Akagera national park Rwanda is almost unrecognizable today compared to just 20 years ago when it was on the verge of being lost forever. While peace was finally restored in the 1990s after the 1994 Genocide, Akagera’s demise was just beginning.
Refugees returning to Rwanda after the genocide were still battling for their own survival and turned to the forests for timber, wildlife for protein and the wild savannas for their livestock.
Lions were hunted to local extinction, rhinos disappeared, and the park’s wildlife was displaced by tens of thousands of long-horned cattle.
Biodiversity was practically lost, and with it so was employment and tourism. The park’s value was virtually diminished, which makes its story of revival even more remarkable.
In 2010, African Parks assumed management of Akagera national park Rwanda in partnership with the Rwanda Development Board (RDB), shifting the park’s trajectory from one of oblivion to prosperity and hope.
After years of preparation, through effective law enforcement and management, 2017 saw the historic return of 18 Eastern black rhinoceros after a 10-year absence, thanks to the support from the Howard G. Buffett Foundation.
An additional five captive-bred black rhinos were translocated from Europe in June 2019, with the support of the European Association of Zoos and Aquaria (EAZA), to augment the genetic diversity.
Two new male lions were also translocated to Akagera National park Rwanda in 2017 to enhance the genetic diversity of the growing pride, which has now tripled since their initial reintroduction in 2015.
With poaching essentially halted, the park’s key wildlife populations have continued to rise.
The park is generating more than US$2.5M in annual revenue, making it 90% self-financing driven by the tens of thousands of people, half of whom are nationals, coming to see its rebirth.
Akagera National park Rwanda Highlights
- Two additional males were translocated from South Africa to Akagera National park Rwanda in 2017 to increase the population’s genetic diversity.
- A 120 km solar powered predator-proof fence was constructed and significantly reduced human-wildlife conflict situations.
- More than 2,000 school children visit Akagera National park Rwanda each year for free along with teachers and local leaders as part of the environmental education programme
- Tourism revenue increased by more than 1,150% from 2010 to 2019, generating US$2.5M and making Akagera National Park Rwanda 90% self-financing. In total, the park welcomed more than 50,000 tourists in 2019, half of whom were Rwandan nationals.
About Akagera National Park Rwanda
Akagera National Park Rwanda is Central Africa’s largest protected wetland, the last remaining refuge for savannah-adapted species in Rwanda, and the country’s only Big Five Park.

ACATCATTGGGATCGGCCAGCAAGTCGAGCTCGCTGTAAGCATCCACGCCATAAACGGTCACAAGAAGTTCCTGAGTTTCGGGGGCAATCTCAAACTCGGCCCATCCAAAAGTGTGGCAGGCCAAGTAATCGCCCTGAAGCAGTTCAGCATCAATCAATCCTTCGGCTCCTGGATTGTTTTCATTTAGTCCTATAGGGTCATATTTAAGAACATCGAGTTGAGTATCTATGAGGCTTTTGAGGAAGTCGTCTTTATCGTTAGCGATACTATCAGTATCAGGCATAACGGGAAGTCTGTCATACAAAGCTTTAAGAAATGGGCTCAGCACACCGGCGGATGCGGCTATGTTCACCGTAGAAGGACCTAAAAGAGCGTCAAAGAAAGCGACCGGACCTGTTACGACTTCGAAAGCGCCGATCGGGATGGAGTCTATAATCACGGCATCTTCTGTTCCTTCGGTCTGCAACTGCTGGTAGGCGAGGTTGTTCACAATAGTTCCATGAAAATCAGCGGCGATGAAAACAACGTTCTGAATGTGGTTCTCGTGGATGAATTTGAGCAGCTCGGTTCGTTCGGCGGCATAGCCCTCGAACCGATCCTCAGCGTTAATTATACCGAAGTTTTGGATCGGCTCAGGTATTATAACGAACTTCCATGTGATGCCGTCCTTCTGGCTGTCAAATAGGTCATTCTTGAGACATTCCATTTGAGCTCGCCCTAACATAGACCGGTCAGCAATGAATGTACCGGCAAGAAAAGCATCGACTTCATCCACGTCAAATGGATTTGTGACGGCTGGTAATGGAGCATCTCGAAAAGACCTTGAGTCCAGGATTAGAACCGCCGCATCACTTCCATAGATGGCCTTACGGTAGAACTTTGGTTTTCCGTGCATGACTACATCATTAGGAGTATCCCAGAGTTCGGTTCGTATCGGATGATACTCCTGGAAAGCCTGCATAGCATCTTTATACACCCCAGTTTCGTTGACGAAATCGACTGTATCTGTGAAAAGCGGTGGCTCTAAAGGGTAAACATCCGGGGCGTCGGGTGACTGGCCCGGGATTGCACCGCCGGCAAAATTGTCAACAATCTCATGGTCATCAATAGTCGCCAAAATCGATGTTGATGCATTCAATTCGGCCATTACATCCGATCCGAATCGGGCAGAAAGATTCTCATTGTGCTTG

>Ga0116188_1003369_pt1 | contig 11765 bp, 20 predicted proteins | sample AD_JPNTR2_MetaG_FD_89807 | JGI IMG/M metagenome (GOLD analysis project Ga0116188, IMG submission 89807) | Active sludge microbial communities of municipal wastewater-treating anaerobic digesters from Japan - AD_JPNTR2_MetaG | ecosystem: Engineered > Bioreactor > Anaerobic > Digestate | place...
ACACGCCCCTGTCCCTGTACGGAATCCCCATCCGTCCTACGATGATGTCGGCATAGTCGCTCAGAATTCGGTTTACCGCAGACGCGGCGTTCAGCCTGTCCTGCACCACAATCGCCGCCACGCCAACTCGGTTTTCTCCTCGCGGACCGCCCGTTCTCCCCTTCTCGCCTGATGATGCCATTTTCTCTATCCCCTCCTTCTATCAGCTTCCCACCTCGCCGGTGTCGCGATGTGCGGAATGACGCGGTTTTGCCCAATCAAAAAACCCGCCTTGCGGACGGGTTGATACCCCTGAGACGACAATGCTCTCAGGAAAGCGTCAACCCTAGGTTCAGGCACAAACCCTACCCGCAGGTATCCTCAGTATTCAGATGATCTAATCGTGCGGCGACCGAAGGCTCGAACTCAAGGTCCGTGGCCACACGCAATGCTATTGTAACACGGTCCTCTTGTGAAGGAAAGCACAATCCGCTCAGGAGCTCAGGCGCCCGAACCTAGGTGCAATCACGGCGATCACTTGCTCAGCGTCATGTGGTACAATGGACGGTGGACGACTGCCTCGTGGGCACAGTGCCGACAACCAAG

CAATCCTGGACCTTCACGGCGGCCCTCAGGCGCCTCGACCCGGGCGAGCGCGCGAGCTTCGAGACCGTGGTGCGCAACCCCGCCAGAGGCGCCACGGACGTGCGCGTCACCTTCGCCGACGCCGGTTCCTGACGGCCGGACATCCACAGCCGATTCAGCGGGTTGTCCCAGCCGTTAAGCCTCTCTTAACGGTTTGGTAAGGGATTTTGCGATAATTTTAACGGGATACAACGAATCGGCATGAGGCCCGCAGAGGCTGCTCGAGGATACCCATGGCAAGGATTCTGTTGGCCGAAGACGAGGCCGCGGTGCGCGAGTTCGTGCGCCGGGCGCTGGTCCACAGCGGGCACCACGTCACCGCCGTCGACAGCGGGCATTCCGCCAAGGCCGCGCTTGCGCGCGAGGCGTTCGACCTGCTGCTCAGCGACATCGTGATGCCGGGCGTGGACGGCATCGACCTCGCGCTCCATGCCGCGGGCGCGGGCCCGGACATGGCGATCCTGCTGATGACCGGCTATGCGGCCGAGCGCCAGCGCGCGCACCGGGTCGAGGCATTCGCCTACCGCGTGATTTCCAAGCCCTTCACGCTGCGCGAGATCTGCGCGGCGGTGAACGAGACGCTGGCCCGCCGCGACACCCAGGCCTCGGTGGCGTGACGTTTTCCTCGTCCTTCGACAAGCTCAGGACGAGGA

Its rolling highlands, vast plains, and swamp-fringed lakes contain incredible biodiversity and rare species like the shoebill stork.
In total, Akagera’s breath-taking landscapes houses thousands of large mammals and over 480 bird species, but the park wasn’t always a wildlife haven.
After the 1994 Rwandan Genocide, Akagera National Park Rwanda shrunk in size when large portions were converted to farmland for refugees returning home.
For years, high population density and human encroachment pressured natural resources, but ongoing efforts to restore animal populations, increase law enforcement, and create park boundaries have breathed new life into Akagera.
Since implementing rigorous law enforcement in 2010, poaching has been reduced, wildlife has prospered, and the tourism industry has been transformed, which in turn creates local employment opportunities.
This life-giving revenue stream not only strengthens ties with surrounding communities but also ensures the very survival of the park— and its wildlife.
Following lion and rhino reintroductions, Akagera officially became a ‘Big Five’ park in May 2017. It now boasts lion, leopard, elephant, rhino, and buffalo, as well as zebra, giraffe, and hundreds of birds species.
Wildlife populations are thriving due to effective law enforcement and successful conflict-mitigation with surrounding communities; and poaching within the park has reached an all-time low.
Predators: Before the reintroduction of lions, the park’s only large predators included leopards and spotted hyenas.
A founder population of seven lions was reintroduced in 2015 after being hunted out in the 1990s.
Two additional males were translocated to the park in 2017 to increase genetic diversity and the park’s lion population has since tripled in size. Small predators are also abundant: serval, side-striped jackal, and several mongoose and viverrid species are thriving.
Primates: Of the primate family, olive baboons and vervet monkeys are common sights in Akagera. Far rarer is the secretive blue monkey that, until a few years ago, was believed to be extinct in Akagera.
Herbivores: Elephant, rhino, giraffe, and hippopotamus are the largest mammals found in the park. They join several naturally-occurring large plains game species, including buffalo, topi, zebra, defassa waterbuck, the secretive roan antelope, and the statuesque eland. Smaller herbivores include duiker, oribi, bohor reedbuck, klipspringer, bushbuck, and impala.